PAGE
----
It is not possible to understand how the stock market and economy works without understanding long-term business cycles.
The world is constantly changing over the medium to long-term but for the short-term focused financial markets, extrapolation of the recent past is usually all it takes to put together a long-term forecast. The downfall of Long Term Capital Management should serve as a warning to all of those active in the field of finance who overly depend on short-term forecasts to make long-term predictions. Using short-term figures which have been extrapolated into a long-term forecast exposes the user to a major underestimation of the huge changes that happen through secular and long-term cycles.
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Unfortunately, in today’s short-term focused financial world there are few analysts out there who consider more than a few years worth of data.
However, Credit Suisse and Deutsche Bank are the two long-term stalwarts in a short-term focused world. Both banks put out an annual research report, looking at some long-term economic and market trends. Credit Sussie’s report takes a look at the annual returns of various asset classes in different countries over the past 100+ years, which is fascinating, especially concerning those European countries devastated by the first and second world wars.
This year’s report on long-term trends from Deutsche Bank looks at long-term economic cycles and reaches the conclusion that we are currently reaching the end of a 35-year long cycle which started in the 1980s.
35-year economic cycle
Since the beginning of the 1980s the global economy has been dominated by globalisation and also a complimentary and massive change in demographics. This has had a profound impact on the global economy at a macro and micro level. It’s also had a huge impact on asset performance.
According to Deutsche’s research, these trends appear to be coming to an end. Demographics are now changing as populations around the world age, and the number of people in work starts to decline. Further, many countries are starting to turn their back on globalisation.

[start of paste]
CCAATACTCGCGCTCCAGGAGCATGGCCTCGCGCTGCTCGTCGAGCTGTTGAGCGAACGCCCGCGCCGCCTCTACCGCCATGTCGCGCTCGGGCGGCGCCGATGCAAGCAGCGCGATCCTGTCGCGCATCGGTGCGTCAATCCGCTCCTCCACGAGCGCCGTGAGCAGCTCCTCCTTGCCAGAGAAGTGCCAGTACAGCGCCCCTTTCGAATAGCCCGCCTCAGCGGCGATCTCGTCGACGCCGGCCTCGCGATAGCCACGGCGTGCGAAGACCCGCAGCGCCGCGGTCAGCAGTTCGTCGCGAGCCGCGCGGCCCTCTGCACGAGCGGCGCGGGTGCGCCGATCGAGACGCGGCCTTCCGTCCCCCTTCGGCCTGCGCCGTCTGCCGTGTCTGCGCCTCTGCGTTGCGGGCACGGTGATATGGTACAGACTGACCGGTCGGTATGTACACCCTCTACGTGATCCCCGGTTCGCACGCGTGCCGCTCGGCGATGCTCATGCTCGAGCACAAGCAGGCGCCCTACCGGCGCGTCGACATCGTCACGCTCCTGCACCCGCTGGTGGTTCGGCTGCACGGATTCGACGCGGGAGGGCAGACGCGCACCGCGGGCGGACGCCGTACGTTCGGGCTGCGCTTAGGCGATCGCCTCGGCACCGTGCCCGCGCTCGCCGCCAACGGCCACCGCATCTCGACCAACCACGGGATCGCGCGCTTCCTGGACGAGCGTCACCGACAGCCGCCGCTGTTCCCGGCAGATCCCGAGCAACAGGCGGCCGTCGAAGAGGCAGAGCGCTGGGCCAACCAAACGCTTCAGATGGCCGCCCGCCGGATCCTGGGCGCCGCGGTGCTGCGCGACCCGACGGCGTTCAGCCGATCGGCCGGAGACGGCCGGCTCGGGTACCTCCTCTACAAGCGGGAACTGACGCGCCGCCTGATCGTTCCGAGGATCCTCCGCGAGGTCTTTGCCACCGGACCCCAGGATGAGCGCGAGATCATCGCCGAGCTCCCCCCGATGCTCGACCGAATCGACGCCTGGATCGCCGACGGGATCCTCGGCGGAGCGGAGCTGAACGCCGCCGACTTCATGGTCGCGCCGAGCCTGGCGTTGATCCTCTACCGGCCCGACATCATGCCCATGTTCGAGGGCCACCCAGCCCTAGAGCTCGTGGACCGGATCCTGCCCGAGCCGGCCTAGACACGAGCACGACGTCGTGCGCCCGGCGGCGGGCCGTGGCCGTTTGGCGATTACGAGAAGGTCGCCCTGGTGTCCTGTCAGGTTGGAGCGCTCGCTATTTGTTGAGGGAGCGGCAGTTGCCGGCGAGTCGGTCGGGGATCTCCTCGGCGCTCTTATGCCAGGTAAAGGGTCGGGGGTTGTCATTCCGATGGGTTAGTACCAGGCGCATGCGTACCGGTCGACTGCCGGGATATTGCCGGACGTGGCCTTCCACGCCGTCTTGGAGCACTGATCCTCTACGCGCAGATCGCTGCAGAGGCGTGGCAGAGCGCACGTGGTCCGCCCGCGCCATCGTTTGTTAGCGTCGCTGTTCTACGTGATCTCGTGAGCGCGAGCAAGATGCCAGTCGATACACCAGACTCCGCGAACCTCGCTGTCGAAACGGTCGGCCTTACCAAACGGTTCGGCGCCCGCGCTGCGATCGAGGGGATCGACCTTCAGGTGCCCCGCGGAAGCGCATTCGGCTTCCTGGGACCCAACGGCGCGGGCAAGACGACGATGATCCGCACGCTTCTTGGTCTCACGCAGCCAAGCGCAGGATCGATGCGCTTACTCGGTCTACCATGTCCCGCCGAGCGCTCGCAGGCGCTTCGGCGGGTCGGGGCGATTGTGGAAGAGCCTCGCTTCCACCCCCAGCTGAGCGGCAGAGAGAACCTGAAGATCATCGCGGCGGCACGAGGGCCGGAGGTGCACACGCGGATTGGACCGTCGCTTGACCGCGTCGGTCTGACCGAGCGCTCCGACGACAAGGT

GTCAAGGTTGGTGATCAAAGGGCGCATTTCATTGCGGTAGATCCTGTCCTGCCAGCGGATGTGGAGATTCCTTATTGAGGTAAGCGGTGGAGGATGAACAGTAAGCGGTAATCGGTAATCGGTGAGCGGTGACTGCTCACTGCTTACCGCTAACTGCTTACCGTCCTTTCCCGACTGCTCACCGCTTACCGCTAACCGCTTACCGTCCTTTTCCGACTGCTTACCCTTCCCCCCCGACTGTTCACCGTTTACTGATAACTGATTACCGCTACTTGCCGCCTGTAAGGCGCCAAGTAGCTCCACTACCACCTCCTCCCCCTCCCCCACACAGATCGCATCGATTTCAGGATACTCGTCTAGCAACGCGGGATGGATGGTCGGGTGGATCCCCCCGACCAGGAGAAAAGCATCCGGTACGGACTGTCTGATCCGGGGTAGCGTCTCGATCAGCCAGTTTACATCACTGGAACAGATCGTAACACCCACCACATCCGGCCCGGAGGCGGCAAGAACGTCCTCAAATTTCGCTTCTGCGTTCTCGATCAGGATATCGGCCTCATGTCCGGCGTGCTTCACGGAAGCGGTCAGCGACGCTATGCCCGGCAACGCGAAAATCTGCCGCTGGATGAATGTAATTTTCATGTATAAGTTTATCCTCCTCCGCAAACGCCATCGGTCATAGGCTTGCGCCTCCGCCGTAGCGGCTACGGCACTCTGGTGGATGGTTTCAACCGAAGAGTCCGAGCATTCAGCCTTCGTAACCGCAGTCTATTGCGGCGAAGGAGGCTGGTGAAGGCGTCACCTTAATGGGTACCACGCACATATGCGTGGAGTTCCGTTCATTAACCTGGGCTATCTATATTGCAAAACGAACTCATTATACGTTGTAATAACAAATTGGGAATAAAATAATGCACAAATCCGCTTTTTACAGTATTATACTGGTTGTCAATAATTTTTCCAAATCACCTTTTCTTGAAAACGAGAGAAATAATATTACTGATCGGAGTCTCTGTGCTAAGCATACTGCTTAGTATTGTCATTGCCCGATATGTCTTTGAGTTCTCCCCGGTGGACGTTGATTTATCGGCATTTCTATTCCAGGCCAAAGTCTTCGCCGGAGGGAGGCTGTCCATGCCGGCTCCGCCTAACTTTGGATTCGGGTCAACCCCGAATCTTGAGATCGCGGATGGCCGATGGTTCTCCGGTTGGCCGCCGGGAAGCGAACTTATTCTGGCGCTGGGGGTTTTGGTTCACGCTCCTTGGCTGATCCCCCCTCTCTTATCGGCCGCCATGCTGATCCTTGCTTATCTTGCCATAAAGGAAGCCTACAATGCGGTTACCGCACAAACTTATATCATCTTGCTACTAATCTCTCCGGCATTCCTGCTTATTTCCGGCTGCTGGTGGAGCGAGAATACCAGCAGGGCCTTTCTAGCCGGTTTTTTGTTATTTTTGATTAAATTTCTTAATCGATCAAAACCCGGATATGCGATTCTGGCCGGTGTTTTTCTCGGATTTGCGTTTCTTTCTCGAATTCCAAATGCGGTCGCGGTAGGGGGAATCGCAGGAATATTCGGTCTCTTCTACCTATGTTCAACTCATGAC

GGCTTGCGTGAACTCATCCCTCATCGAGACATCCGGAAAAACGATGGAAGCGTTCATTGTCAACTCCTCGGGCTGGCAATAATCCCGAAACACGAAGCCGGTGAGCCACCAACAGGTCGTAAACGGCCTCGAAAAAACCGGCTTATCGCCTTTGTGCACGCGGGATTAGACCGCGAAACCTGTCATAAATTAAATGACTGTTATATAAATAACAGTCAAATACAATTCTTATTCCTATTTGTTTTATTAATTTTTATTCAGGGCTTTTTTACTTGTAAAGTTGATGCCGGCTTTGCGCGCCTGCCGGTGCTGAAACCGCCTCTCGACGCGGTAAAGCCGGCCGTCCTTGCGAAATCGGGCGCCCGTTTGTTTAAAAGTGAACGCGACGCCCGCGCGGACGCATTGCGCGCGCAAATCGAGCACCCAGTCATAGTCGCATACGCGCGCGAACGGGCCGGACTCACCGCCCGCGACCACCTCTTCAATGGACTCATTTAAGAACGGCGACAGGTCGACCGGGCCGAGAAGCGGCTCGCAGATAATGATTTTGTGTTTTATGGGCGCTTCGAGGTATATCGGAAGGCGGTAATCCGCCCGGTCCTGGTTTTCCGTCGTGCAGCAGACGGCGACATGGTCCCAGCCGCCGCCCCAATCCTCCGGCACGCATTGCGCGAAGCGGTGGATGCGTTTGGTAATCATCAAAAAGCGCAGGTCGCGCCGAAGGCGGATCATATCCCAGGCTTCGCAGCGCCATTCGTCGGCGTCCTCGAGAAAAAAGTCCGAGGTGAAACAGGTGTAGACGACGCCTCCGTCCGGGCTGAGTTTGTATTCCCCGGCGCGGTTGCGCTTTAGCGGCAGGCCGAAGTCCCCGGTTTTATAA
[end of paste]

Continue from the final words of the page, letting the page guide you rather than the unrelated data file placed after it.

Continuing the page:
Protectionist rhetoric from the United States, China and European nations, as well as a rising movement against inequality, appears to mark the end of the globalisation trend that has yielded so much growth for the world during the past three and half decades.
The recent UK ‘Brexit’ vote is one such act of rebellion from the disenfranchised, but populism is on the rise across the developed world. Whether its globalisation, immigration, inequality, poor economic growth or a combination of these, it’s quite clear from this and other anti-establishment movements that the status quo can’t last in a democracy without compensating policies: eventually you’ll have a reaction.
The economy is set for three decades of sluggish growth
All of these changes hint at the idea that the next cycle will be a low growth cycle. Deutsch Bank explains:
“With demographics deteriorating it seems highly unlikely that the next couple of decades (possibly longer) will see real growth rates returning close to their pre-crisis, pre-leverage era levels. Obviously if there is a sustainable exogenous boost to productivity then a more optimistic scenario (relative to the one below) can be painted. At this stage it is hard to see where such a boost comes from – and even if it does, time is running out for it to prevent economic and political regime change given the existing stresses in the system.”
“So we are likely stuck with the challenge of how to deal with prolonged low real growth and high (and largely increasing) overall debt levels. Although this will persist we do think that this current era is drawing to a close with a muddle through the least likely option due to various economic, political and social pressure points that have been reached.”
“We think that these will be the some common themes of the next 35 years. n Lower real GDP growth n Higher real wages n Higher inflation n Higher nominal GDP for most n Higher yields n Negative real returns in bonds n Lower corporate profits/GDP n Higher taxes for the wealthy and corporates n Less international trade n More controlled migration n More financial repression n Equities outpace bonds but lag long-term returns n Property under performs real wages and inflation n Lower than average defaults”